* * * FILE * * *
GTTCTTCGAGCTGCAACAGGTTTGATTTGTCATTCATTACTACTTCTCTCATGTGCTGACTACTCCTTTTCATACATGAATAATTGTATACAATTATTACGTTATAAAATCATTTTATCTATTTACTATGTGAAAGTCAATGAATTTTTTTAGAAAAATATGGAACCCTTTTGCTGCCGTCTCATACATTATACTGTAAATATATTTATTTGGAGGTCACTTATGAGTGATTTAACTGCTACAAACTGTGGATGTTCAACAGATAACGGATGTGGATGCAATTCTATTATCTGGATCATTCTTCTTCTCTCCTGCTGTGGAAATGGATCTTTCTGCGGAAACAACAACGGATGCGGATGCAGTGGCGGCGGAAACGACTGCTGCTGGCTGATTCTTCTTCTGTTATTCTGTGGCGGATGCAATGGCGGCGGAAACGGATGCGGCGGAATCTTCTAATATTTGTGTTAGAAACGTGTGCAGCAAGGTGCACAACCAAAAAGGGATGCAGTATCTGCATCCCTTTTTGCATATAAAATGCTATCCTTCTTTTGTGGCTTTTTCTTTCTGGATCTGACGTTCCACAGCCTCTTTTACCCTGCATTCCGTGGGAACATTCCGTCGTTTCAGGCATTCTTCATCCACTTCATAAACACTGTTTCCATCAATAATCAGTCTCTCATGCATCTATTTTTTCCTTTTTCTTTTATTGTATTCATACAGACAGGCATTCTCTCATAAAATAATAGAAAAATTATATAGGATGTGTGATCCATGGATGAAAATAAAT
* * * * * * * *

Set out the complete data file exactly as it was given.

GTTCTTCGAGCTGCAACAGGTTTGATTTGTCATTCATTACTACTTCTCTCATGTGCTGACTACTCCTTTTCATACATGAATAATTGTATACAATTATTACGTTATAAAATCATTTTATCTATTTACTATGTGAAAGTCAATGAATTTTTTTAGAAAAATATGGAACCCTTTTGCTGCCGTCTCATACATTATACTGTAAATATATTTATTTGGAGGTCACTTATGAGTGATTTAACTGCTACAAACTGTGGATGTTCAACAGATAACGGATGTGGATGCAATTCTATTATCTGGATCATTCTTCTTCTCTCCTGCTGTGGAAATGGATCTTTCTGCGGAAACAACAACGGATGCGGATGCAGTGGCGGCGGAAACGACTGCTGCTGGCTGATTCTTCTTCTGTTATTCTGTGGCGGATGCAATGGCGGCGGAAACGGATGCGGCGGAATCTTCTAATATTTGTGTTAGAAACGTGTGCAGCAAGGTGCACAACCAAAAAGGGATGCAGTATCTGCATCCCTTTTTGCATATAAAATGCTATCCTTCTTTTGTGGCTTTTTCTTTCTGGATCTGACGTTCCACAGCCTCTTTTACCCTGCATTCCGTGGGAACATTCCGTCGTTTCAGGCATTCTTCATCCACTTCATAAACACTGTTTCCATCAATAATCAGTCTCTCATGCATCTATTTTTTCCTTTTTCTTTTATTGTATTCATACAGACAGGCATTCTCTCATAAAATAATAGAAAAATTATATAGGATGTGTGATCCATGGATGAAAATAAAT